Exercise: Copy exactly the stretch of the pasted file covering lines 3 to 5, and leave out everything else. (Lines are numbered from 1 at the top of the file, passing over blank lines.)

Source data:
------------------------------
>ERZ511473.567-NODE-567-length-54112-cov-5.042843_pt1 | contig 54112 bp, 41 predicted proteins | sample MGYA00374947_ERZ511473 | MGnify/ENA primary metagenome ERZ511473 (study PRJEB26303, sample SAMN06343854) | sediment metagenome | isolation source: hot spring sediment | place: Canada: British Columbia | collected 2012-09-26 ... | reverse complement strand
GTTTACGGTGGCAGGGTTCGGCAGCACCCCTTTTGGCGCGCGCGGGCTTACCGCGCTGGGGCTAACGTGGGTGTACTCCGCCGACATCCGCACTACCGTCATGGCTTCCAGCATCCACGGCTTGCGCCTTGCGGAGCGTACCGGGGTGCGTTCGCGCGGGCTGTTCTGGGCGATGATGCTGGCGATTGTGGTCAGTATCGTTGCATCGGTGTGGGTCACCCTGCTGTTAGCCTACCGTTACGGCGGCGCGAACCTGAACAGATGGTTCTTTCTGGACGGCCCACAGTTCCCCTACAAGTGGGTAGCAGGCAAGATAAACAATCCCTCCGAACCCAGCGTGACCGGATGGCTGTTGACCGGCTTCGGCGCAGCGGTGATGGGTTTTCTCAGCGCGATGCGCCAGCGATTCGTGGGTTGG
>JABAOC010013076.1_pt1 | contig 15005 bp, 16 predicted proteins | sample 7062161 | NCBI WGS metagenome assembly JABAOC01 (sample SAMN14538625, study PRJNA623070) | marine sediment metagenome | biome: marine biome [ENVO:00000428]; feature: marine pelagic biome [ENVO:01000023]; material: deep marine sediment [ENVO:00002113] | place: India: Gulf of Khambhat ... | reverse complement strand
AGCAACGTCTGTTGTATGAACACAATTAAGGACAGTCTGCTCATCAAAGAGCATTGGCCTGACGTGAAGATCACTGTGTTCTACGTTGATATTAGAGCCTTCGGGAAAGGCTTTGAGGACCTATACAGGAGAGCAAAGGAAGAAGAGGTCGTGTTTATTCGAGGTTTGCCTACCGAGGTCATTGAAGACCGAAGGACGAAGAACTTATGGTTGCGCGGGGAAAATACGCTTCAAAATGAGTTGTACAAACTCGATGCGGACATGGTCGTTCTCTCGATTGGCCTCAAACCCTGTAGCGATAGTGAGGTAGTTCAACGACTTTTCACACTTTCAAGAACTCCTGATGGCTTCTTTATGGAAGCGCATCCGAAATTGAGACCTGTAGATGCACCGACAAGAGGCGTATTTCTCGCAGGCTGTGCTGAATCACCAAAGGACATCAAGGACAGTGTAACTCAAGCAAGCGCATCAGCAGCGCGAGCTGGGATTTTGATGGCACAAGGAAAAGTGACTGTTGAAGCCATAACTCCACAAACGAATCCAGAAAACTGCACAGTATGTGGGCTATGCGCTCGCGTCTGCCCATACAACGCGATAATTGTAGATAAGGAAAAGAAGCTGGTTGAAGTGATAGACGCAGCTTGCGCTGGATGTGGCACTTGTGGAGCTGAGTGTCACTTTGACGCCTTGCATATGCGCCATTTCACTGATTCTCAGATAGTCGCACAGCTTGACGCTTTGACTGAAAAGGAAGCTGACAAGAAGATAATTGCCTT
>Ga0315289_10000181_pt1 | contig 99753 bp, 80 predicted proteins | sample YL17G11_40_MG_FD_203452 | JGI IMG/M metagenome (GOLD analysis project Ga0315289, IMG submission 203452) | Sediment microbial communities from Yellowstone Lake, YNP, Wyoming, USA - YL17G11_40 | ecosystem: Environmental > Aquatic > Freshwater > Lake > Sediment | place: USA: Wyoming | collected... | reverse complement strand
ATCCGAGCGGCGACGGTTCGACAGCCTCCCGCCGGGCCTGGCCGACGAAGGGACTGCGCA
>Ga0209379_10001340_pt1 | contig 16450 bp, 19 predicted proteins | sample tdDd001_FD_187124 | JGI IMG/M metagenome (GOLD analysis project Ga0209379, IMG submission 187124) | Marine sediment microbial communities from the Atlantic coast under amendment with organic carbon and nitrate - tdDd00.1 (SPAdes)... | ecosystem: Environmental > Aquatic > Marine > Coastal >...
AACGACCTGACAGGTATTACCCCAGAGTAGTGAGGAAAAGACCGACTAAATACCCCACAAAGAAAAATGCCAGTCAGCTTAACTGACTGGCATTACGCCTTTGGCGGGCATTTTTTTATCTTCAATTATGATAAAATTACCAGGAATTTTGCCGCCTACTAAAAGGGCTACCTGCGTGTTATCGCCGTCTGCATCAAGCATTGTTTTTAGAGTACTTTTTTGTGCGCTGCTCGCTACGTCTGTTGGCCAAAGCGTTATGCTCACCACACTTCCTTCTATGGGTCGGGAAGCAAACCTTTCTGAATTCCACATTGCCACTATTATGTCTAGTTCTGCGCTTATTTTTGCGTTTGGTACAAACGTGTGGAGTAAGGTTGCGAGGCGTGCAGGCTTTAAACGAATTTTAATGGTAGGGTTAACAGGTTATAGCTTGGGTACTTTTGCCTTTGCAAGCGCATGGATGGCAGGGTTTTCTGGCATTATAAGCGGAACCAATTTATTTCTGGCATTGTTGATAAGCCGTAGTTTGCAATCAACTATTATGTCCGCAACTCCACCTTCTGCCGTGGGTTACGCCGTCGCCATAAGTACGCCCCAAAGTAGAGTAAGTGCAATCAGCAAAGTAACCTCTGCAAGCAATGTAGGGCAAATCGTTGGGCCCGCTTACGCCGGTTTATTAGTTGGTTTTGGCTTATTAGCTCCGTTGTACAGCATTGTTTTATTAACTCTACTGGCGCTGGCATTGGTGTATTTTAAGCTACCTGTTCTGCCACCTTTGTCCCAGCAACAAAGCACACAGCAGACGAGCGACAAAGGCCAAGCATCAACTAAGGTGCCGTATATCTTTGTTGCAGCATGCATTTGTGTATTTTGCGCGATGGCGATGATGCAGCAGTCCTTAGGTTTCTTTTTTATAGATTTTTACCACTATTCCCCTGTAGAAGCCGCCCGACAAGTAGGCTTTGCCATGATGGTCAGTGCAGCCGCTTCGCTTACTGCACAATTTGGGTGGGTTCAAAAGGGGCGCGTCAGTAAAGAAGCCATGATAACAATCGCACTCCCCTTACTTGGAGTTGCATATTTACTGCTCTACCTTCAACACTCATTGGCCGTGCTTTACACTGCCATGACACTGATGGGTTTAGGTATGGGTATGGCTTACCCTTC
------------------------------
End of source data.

>JABAOC010013076.1_pt1 | contig 15005 bp, 16 predicted proteins | sample 7062161 | NCBI WGS metagenome assembly JABAOC01 (sample SAMN14538625, study PRJNA623070) | marine sediment metagenome | biome: marine biome [ENVO:00000428]; feature: marine pelagic biome [ENVO:01000023]; material: deep marine sediment [ENVO:00002113] | place: India: Gulf of Khambhat ... | reverse complement strand
AGCAACGTCTGTTGTATGAACACAATTAAGGACAGTCTGCTCATCAAAGAGCATTGGCCTGACGTGAAGATCACTGTGTTCTACGTTGATATTAGAGCCTTCGGGAAAGGCTTTGAGGACCTATACAGGAGAGCAAAGGAAGAAGAGGTCGTGTTTATTCGAGGTTTGCCTACCGAGGTCATTGAAGACCGAAGGACGAAGAACTTATGGTTGCGCGGGGAAAATACGCTTCAAAATGAGTTGTACAAACTCGATGCGGACATGGTCGTTCTCTCGATTGGCCTCAAACCCTGTAGCGATAGTGAGGTAGTTCAACGACTTTTCACACTTTCAAGAACTCCTGATGGCTTCTTTATGGAAGCGCATCCGAAATTGAGACCTGTAGATGCACCGACAAGAGGCGTATTTCTCGCAGGCTGTGCTGAATCACCAAAGGACATCAAGGACAGTGTAACTCAAGCAAGCGCATCAGCAGCGCGAGCTGGGATTTTGATGGCACAAGGAAAAGTGACTGTTGAAGCCATAACTCCACAAACGAATCCAGAAAACTGCACAGTATGTGGGCTATGCGCTCGCGTCTGCCCATACAACGCGATAATTGTAGATAAGGAAAAGAAGCTGGTTGAAGTGATAGACGCAGCTTGCGCTGGATGTGGCACTTGTGGAGCTGAGTGTCACTTTGACGCCTTGCATATGCGCCATTTCACTGATTCTCAGATAGTCGCACAGCTTGACGCTTTGACTGAAAAGGAAGCTGACAAGAAGATAATTGCCTT
>Ga0315289_10000181_pt1 | contig 99753 bp, 80 predicted proteins | sample YL17G11_40_MG_FD_203452 | JGI IMG/M metagenome (GOLD analysis project Ga0315289, IMG submission 203452) | Sediment microbial communities from Yellowstone Lake, YNP, Wyoming, USA - YL17G11_40 | ecosystem: Environmental > Aquatic > Freshwater > Lake > Sediment | place: USA: Wyoming | collected... | reverse complement strand